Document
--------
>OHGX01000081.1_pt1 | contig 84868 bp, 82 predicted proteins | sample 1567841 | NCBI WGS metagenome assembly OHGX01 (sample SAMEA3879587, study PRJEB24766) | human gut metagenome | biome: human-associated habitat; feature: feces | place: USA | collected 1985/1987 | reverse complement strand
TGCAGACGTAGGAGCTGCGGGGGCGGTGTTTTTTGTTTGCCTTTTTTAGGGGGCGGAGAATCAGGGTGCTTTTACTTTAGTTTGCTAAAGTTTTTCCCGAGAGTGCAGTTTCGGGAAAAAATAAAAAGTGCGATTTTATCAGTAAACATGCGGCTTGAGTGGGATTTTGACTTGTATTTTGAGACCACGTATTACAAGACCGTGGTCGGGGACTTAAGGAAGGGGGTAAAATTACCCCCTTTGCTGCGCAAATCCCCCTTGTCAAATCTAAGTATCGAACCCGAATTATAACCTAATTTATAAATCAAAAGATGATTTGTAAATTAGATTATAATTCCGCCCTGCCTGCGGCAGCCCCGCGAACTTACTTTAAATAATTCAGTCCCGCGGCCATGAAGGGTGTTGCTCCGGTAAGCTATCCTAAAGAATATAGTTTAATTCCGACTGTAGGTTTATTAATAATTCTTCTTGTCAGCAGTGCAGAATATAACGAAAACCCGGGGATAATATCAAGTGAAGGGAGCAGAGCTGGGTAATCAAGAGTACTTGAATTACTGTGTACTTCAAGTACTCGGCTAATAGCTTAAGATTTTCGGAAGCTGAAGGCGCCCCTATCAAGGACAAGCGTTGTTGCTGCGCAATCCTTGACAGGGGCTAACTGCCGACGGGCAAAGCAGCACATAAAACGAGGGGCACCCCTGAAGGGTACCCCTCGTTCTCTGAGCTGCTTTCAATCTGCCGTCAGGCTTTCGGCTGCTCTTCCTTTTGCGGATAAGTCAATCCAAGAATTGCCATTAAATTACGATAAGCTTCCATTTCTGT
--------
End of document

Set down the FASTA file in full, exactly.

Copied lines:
>OHGX01000081.1_pt1 | contig 84868 bp, 82 predicted proteins | sample 1567841 | NCBI WGS metagenome assembly OHGX01 (sample SAMEA3879587, study PRJEB24766) | human gut metagenome | biome: human-associated habitat; feature: feces | place: USA | collected 1985/1987 | reverse complement strand
TGCAGACGTAGGAGCTGCGGGGGCGGTGTTTTTTGTTTGCCTTTTTTAGGGGGCGGAGAATCAGGGTGCTTTTACTTTAGTTTGCTAAAGTTTTTCCCGAGAGTGCAGTTTCGGGAAAAAATAAAAAGTGCGATTTTATCAGTAAACATGCGGCTTGAGTGGGATTTTGACTTGTATTTTGAGACCACGTATTACAAGACCGTGGTCGGGGACTTAAGGAAGGGGGTAAAATTACCCCCTTTGCTGCGCAAATCCCCCTTGTCAAATCTAAGTATCGAACCCGAATTATAACCTAATTTATAAATCAAAAGATGATTTGTAAATTAGATTATAATTCCGCCCTGCCTGCGGCAGCCCCGCGAACTTACTTTAAATAATTCAGTCCCGCGGCCATGAAGGGTGTTGCTCCGGTAAGCTATCCTAAAGAATATAGTTTAATTCCGACTGTAGGTTTATTAATAATTCTTCTTGTCAGCAGTGCAGAATATAACGAAAACCCGGGGATAATATCAAGTGAAGGGAGCAGAGCTGGGTAATCAAGAGTACTTGAATTACTGTGTACTTCAAGTACTCGGCTAATAGCTTAAGATTTTCGGAAGCTGAAGGCGCCCCTATCAAGGACAAGCGTTGTTGCTGCGCAATCCTTGACAGGGGCTAACTGCCGACGGGCAAAGCAGCACATAAAACGAGGGGCACCCCTGAAGGGTACCCCTCGTTCTCTGAGCTGCTTTCAATCTGCCGTCAGGCTTTCGGCTGCTCTTCCTTTTGCGGATAAGTCAATCCAAGAATTGCCATTAAATTACGATAAGCTTCCATTTCTGT